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Opinion | What tech has to do with inclusion

Technology has emerged as the most potent tool for creating social inclusion across the world

Photo: Mint
Photo: Mint

The problem of social exclusion is as old as humanity. At different times in history, and in different parts of the world, disadvantaged and excluded groups have always existed, and social reformers have always worked tirelessly for their inclusion. However, the awareness about social exclusion and the desire to create a more equitable world has never been as universal or as strong as it is now. Several organizations and individuals are at work to bring fringe groups into the mainstream.

While the term “digital divide" has been coined to show how the lack of access to digital technologies is a new form of social exclusion, it is both interesting and ironical that technology itself has emerged as the most potent tool for creating social inclusion.

Social exclusion is a complex problem and needs to be addressed at multiple levels. Pure market mechanisms have rarely been able to address problems where the incentive structures for addressing them cannot be easily aligned. Having said that, initiatives that are driven by a pure philanthropic motive or governmental support are neither efficient nor sustainable. Therefore, what is needed is a pragmatic combination of policy, public-private partnerships with part profit motive, ownership of a certain category of goods and services by the government in the form of public goods and platforms, and visionary philanthropists powered by technology.

Getting all these pieces right simultaneously has never been easy. However, there is unprecedented optimism today in society’s ability to address social exclusion for two reasons:

a) developments in digital technologies allow a solution to the problem even if all the other enablers of a solution identified earlier (policy, partnerships, etc.) do not necessarily come together; and b) some of the best brains in the world and some of the most committed and wealthy philanthropists are rallying round this problem and creating powerful coalitions and pressure groups.

One example of how technology has been deployed for social inclusion is in the government public distribution system. For more than 65 years, the public distribution system designed to provide basic necessities to low-income groups at highly subsidized prices did not deliver because of massive leakages and misappropriation. This was one of those wicked problems that seemed insurmountable. But technology in the form of Aadhaar enabled accurate identification of genuine beneficiaries and directly transferring the subsidies into their bank accounts. Suddenly a complex problem had a solution because technology brought in the capability to cut through everything else.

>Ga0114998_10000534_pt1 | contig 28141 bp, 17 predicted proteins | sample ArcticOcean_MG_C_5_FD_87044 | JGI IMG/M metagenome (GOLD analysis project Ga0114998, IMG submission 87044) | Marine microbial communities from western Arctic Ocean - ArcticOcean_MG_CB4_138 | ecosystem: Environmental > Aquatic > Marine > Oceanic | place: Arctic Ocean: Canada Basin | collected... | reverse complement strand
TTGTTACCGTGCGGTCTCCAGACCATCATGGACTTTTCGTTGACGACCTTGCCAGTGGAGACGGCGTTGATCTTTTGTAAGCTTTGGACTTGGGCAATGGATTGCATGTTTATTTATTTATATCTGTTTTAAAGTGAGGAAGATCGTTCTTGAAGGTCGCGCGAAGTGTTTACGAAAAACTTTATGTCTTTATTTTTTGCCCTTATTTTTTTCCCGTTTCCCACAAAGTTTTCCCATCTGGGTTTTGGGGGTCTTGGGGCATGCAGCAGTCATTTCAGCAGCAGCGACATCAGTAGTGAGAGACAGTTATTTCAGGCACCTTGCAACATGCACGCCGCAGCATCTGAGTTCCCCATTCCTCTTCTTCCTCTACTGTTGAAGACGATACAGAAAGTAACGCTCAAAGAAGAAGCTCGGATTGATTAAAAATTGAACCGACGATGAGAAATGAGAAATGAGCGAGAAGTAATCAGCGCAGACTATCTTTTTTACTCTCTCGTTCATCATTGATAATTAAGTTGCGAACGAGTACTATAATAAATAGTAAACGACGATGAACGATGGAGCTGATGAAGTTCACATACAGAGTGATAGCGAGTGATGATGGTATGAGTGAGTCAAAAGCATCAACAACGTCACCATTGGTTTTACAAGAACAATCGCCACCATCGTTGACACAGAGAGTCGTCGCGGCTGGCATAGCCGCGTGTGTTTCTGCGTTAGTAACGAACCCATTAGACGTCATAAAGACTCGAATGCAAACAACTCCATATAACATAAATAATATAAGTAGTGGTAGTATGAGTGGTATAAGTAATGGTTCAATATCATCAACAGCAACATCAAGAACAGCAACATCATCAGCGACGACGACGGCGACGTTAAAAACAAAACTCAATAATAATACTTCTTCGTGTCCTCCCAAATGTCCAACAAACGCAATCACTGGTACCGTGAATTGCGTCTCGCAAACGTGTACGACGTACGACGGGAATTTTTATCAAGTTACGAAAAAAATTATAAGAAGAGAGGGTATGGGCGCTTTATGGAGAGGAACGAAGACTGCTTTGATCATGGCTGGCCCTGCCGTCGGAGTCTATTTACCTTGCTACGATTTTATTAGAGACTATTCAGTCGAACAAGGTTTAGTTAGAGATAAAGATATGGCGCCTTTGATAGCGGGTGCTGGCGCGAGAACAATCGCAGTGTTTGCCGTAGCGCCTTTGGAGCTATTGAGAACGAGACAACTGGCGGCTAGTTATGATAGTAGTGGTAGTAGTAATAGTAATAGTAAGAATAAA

Similarly, marketplaces powered by technology for a variety of products and services, where the providers of products and services are micro-entrepreneurs and farmers, are taking shape. Some of them have teething issues but are progressing in the right direction in terms of providing relatively easy market access to those who had struggled with the same in the past.

Another example is of Pune-based organization, Samagra, which is working with municipalities in cities and using Internet of Things and artificial intelligence/machine learning to improve the quality of urban sanitation systems. Millions of public toilets have been built under the Clean India Mission, but in the absence of governance, accountability and monitoring, these have fallen into disrepair. The result: Millions of women and girls struggle as they did before. It is not that municipalities or government bodies are inefficient or lack commitment. The problem is simply too complex at scale. Lack of data and decision-making tools result in a feeling of helplessness that eventually reflects as apathy. Enabled by the right technologies, as in the case of Samagra’s smart sanitation operating system called SmartLoo, seemingly unsolvable problems suddenly come into the realm of “eminently solvable".

The urge to create social inclusion has occupied the minds of people in every generation. Liberal leaders and social reformers have always worked for it. The 21st century, however, has given us hope that we can expect to see a big leap in our own lifetime.

When technologists and tech entrepreneurs partner with progressive governments and non-profits, we can expect technology to be leveraged in the right ways to solve complex social problems.

T.N. Hari is head of human resources at and adviser to several venture capital firms and startups. This column is part of Mint Visionaries: Conversations on new India.

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